I've been playing around with opening and closing vents and hit a point where with fans on 24/7 I'm seeing 76% humidity during the day and 95-100% at night, but it seems like it's almost entirely dictated by the top vents which means holding in more heat as well. Though this has unexpectedly allowed me create a larger temperature drop by leaving open 2 side vents without losing any noticeable amount of humidity, giving me 80-81° during the day and 69-71° at night. I'll play around with this some more of course to see if I can get a day humidity over 80%, but on your recommendation I probably will move to a humidifier and pick up a Sonoff th16 switch for exact humidity control. Like I mentioned in the OP I'm trying to fit this in a pretty narrow range of conditions where I can potentially keep a couple cephs/neps in the same tank for the temperature drop (and also I can't afford that many helis lmao), but if you think it can't be done without helis suffering from low humidity or the others getting hit with fungus then I'll absolutely defer to you and pump the humidity up and do helis exclusively.
Nepenthes0260 wrote:In my experience, the true forms of minor, het, and nutans haven’t really been easy. The “Nutans Giant” taxon is very vigorous, although that one is a hybrid with glabra. H. exappendiculata, H. folliculata, and H. neblinae are some easier species that I don’t think get the attention they deserve. On the other hand, H. collina and H. glabra have proven to be a little tricky. H. minor var. Pilosa is just extremely slow, much slower than sarracenioides.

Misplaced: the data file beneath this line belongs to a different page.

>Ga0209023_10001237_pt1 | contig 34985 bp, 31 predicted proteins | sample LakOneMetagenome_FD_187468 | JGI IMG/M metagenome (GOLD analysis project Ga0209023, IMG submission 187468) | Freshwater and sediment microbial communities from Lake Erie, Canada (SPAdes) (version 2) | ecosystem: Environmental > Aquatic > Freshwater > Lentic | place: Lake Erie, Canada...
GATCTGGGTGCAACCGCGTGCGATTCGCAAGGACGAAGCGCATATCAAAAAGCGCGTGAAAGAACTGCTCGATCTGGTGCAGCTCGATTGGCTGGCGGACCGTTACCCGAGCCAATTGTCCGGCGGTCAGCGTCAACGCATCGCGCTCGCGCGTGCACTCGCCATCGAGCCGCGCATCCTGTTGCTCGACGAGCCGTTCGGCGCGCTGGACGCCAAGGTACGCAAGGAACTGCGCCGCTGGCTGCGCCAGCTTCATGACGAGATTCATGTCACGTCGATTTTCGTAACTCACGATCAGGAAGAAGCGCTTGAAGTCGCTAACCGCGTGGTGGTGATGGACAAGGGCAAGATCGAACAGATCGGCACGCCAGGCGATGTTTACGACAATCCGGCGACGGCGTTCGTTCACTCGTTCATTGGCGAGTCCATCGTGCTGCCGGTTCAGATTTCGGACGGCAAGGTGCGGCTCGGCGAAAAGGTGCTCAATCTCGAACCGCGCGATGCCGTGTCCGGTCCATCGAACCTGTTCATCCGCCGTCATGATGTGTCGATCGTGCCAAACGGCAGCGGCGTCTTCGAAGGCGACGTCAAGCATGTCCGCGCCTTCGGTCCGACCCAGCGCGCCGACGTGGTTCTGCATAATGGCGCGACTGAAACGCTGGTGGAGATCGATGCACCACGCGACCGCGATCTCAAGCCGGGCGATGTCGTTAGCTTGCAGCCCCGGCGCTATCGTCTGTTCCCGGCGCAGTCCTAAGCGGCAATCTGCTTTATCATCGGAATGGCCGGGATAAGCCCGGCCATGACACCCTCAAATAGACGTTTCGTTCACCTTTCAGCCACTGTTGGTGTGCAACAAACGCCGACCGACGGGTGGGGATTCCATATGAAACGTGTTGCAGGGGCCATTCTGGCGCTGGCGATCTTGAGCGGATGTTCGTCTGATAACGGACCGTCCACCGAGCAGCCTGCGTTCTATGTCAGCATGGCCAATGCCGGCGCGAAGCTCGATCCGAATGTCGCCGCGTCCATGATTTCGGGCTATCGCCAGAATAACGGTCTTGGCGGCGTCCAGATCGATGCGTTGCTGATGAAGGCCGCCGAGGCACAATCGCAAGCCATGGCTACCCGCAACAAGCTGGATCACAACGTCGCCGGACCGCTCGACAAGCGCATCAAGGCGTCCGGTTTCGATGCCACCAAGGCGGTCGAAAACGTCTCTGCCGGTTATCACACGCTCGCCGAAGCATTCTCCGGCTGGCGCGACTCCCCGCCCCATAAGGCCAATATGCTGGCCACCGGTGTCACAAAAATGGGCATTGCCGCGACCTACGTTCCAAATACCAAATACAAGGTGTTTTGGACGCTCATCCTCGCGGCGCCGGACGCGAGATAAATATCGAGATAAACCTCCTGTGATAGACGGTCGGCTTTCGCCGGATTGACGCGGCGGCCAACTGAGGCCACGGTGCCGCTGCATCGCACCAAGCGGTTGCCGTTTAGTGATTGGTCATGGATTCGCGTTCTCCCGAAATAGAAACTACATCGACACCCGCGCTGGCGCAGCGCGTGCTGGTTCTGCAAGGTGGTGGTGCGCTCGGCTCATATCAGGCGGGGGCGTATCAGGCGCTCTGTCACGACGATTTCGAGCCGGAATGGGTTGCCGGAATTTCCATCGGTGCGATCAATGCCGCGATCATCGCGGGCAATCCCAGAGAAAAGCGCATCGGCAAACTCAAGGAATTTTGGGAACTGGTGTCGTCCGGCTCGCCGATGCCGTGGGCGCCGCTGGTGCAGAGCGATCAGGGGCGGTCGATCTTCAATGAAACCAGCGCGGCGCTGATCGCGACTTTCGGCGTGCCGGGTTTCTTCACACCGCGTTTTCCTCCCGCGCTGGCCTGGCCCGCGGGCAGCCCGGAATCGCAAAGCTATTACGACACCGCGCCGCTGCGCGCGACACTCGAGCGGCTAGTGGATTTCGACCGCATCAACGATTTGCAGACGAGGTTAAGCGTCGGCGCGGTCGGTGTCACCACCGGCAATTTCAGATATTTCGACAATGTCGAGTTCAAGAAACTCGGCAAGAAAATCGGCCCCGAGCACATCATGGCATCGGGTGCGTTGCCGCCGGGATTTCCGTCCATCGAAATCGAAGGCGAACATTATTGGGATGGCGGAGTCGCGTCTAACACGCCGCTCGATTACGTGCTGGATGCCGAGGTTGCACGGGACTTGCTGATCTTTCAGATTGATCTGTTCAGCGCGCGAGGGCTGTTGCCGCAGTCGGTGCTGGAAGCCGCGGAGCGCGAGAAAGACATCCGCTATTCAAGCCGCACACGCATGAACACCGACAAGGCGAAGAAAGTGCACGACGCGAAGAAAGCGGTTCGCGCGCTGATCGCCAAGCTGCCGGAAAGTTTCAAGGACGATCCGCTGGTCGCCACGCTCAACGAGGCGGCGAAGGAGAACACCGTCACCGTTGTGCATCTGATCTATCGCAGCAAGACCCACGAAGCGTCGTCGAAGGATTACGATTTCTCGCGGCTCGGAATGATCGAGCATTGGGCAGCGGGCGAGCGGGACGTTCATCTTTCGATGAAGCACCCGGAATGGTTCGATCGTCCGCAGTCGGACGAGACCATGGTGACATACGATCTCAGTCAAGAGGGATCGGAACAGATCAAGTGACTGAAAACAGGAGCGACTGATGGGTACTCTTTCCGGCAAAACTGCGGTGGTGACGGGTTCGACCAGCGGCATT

That's actually really interesting since I was basing minor specifically being easy at least partially on what Matt has posted here in the past. I guess that's just further proof that experiences with the same species can differ dramatically between even experienced people for no apparent reason. In any event I'm glad to know I don't have to stick to those few, since nutans is the only one of the big three that gives me that "I need it" feeling whenever I see one.
Yeah, 80 may be a bit too high for helis haha. Of course there is H. ciliata which will tolerate that (as it occurs in the “lowlands” below the tepui) along with true heterodoxa. But lower temps should be better for a wider variety of species.

I think a lot of heli hardiness also depends on what clone people grow. For example, I have had a Wistuba minor for 2.5 years and it has barely grown at all, and maybe divided once. On the other hand, I have another minor clone that grows like mad and flowers regularly.
Growing right alongside each other. I’ve heard that the same thing happens with H. ceracea. Also TC may have something to do with it, because TC obviously messed up Wistuba’s H. elongata.